Levine earlier joined Marin County Board of Supervisors President Kate Sears in an op-ed arguing its case at Their argument said the bill would only apply for eight years, would not limit local jurisdictions' power to make their own density decisions.

A June I-J writeup at provides more background on the bill, which would reduce default densities for affordable housing in the county from 30 to 20 units per acre.

Also in the Legislature --

  • The Orange County Register reported AB 1102, to protect the use of fire rings on Orange County Beaches by requiring a Coastal Commission permit for their removal, failed in the Senate in mid-August. See
  • Supporters of SB 1199, which would have designated the Upper Mokelumne River as "wild and scenic," told the Stockton Record it had failed in the Legislature. See
  • The Sacramento Bee is reporting at that the vigorous anti-"gas tax" campaign to postpone the calendared AB 32 expansion into fuels taxation is "finished for the year" with the postponement bill, AB 69 by Assemblymember Henry Perea, D-Fresno, now "sidelined" by outgoing Senate President Pro Tem Darrell Steinberg, D-Sacramento.
  • The Bee reported SB 1183, authorizing localities to vote in fees for bike facilities by initiative petition, was on the Governor's desk. See

In recent legal rulings --

  • The State Supreme Court on August 20 denied a request for partial republication of the underlying Fifth District appellate opinion that it reversed in City of Los Angeles v. County of Kern. The Supreme Court's July 7 decision concerned a challenge by the City of Los Angeles to a Kern County ballot measure that barred the city government from using biosolids from sewage to fertilize land that it owned in Kern County. The actual decision interpreted the federal grace period statute at 28 U.S.C. �1367(d) to bar Los Angeles from filing a state suit in the matter 78 days after a federal court dismissed its case on preemption grounds. For the State Supreme Court's online docket in the matter, see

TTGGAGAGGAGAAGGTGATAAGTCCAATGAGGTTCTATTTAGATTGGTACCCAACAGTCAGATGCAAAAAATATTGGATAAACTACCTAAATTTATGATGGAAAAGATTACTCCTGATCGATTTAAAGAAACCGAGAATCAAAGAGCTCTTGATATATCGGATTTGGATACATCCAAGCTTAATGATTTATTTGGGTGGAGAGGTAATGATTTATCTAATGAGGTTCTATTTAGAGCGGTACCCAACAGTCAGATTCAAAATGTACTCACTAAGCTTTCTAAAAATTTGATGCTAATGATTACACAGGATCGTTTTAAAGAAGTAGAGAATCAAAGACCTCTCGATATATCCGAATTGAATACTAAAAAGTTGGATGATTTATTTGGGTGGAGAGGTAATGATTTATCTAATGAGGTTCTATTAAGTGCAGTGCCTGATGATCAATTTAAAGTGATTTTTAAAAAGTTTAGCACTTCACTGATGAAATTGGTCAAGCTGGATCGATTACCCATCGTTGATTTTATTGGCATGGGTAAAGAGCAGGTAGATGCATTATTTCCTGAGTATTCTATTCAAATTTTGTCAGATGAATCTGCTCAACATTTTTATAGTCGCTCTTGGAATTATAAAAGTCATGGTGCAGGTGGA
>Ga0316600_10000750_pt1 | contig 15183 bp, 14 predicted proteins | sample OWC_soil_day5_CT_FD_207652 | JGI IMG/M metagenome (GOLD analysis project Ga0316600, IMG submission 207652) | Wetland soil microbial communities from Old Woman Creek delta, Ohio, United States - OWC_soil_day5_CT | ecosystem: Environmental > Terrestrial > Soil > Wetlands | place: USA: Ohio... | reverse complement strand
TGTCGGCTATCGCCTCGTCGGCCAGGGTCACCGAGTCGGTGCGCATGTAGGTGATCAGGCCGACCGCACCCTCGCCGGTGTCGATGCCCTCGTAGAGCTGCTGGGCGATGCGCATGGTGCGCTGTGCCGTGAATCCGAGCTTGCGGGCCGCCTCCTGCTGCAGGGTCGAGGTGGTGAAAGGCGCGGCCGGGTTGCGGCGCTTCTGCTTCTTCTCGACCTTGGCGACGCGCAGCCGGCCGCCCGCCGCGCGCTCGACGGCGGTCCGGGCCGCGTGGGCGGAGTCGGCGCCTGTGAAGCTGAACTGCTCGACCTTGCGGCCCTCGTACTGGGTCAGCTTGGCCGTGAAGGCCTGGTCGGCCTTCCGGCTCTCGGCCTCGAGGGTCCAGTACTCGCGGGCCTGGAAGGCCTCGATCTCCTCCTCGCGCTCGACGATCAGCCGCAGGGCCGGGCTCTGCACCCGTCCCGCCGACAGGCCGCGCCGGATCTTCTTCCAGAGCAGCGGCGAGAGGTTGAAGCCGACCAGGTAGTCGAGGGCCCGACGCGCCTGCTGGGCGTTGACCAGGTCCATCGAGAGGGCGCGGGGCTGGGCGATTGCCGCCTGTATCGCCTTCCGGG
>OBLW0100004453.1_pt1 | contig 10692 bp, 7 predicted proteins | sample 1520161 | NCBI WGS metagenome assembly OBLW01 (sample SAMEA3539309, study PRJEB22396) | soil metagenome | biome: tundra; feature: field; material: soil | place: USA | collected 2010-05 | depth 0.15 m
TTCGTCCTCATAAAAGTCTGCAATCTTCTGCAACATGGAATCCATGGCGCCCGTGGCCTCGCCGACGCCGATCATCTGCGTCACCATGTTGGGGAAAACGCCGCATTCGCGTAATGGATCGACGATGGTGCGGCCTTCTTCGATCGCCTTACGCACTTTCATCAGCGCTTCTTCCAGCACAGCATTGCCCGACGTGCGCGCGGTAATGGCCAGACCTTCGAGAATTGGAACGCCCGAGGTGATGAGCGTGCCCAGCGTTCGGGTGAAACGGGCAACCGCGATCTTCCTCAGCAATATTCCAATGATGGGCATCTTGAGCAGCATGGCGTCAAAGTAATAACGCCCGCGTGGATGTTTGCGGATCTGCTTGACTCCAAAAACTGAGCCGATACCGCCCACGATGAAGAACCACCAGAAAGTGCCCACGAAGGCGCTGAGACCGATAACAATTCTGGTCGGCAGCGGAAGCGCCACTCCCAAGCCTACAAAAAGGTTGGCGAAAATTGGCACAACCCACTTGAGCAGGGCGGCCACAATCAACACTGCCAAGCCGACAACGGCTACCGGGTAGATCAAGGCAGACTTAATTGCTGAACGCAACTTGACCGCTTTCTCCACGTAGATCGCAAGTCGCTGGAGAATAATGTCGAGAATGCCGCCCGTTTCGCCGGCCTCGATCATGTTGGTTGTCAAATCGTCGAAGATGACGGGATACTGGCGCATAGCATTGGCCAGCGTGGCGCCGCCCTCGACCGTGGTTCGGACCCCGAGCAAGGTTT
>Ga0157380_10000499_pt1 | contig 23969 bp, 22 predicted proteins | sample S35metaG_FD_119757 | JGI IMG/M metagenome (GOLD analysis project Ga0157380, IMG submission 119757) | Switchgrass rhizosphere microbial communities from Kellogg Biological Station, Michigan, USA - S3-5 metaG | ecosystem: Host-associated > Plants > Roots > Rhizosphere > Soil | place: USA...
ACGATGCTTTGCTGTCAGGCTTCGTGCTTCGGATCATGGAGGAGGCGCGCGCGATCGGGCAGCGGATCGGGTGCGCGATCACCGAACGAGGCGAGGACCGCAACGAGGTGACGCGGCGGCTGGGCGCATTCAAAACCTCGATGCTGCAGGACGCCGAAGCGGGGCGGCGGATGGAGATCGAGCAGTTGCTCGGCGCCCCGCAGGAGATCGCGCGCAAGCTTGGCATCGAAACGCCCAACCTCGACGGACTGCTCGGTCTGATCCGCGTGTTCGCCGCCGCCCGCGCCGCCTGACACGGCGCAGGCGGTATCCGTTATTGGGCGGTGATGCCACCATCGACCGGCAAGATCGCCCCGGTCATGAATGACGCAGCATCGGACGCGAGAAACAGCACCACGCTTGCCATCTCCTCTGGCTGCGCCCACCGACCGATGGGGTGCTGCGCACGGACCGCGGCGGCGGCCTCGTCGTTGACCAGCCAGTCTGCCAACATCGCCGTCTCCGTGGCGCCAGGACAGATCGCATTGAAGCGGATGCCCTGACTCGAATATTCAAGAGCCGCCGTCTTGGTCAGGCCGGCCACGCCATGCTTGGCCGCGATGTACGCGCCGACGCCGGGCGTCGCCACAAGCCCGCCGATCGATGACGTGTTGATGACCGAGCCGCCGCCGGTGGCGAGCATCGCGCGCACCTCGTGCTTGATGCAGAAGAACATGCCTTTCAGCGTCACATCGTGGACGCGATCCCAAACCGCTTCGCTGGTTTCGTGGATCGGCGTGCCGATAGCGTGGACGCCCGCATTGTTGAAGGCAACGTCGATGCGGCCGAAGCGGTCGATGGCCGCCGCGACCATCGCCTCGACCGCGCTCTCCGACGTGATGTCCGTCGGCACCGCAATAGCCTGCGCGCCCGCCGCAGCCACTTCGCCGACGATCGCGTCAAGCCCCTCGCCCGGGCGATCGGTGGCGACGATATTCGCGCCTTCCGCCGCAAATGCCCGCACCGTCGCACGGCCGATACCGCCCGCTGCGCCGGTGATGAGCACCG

• California's Fourth District ordered publication and modification, by orders August 13 and 14, of its opinion in San Diego Gas and Electric Company v. Schmidt, No. D062671. The court upheld a jury verdict setting the compensation amount, rejecting SDG&E's petition for judgment notwithstanding the verdict, and also awarding litigation expenses to the defendant property owners. The property's "highest and best use" was said to be an open-pit aggregate mine. The decision is at and the online docket at
  • The Ninth Circuit ruled that a citizen suit under the federal Solid Waste Disposal Act was not a proper means for neighbors of railyards to redress alleged harm from diesel particulate pollution, because "Defendants' emission of diesel particulate matter does not constitute 'disposal' of solid waste" under the statute. The case is Center for Community Action and Environmental Justice v. BNSF Railway Co. For the opinion, see
  • In Sierra Club v EPA, the Ninth Circuit held petitioners had associational standing to challenge a permit issued by the EPA for construction of a gas-fired power plant. It found the EPA wrongly allowed Avenal Power to build the plant in accordance with grandfathered prior air quality standards that were in effect when the company first applied for the permit. Instead, the court found "the Clean Air Act unambiguously requires Avenal Power to demonstrate that the Avenal Energy Project complies with the regulations ineffect at the time the Permit is issued." For the opinion, see
  • A Ninth Circuit opinion by Judge Jay Bybee upheld decisions by the city of San Diego to deny conditional use permits for cell towers run by the American Tower Corporation. The case is American Tower Corporation v. City of San Diego, No. 11-56766, opinion at

And in other news --

  • The City of Rosemead scheduled public meetings this fall, beginning September 10, on the proposed Garvey Avenue Specific Plan. See
  • A federal judge refused to enjoin the new San Francisco ordinance increasing relocation payments to tenants by landlords who elect to empty their buildings under the Ellis Act. See
  • We still don't know which fault exactly caused the South Napa earthquake, but Scientific American discusses how geologists will go about finding out: Also, this may have been California's first major earthquake with an early damage patrol filmed by drone: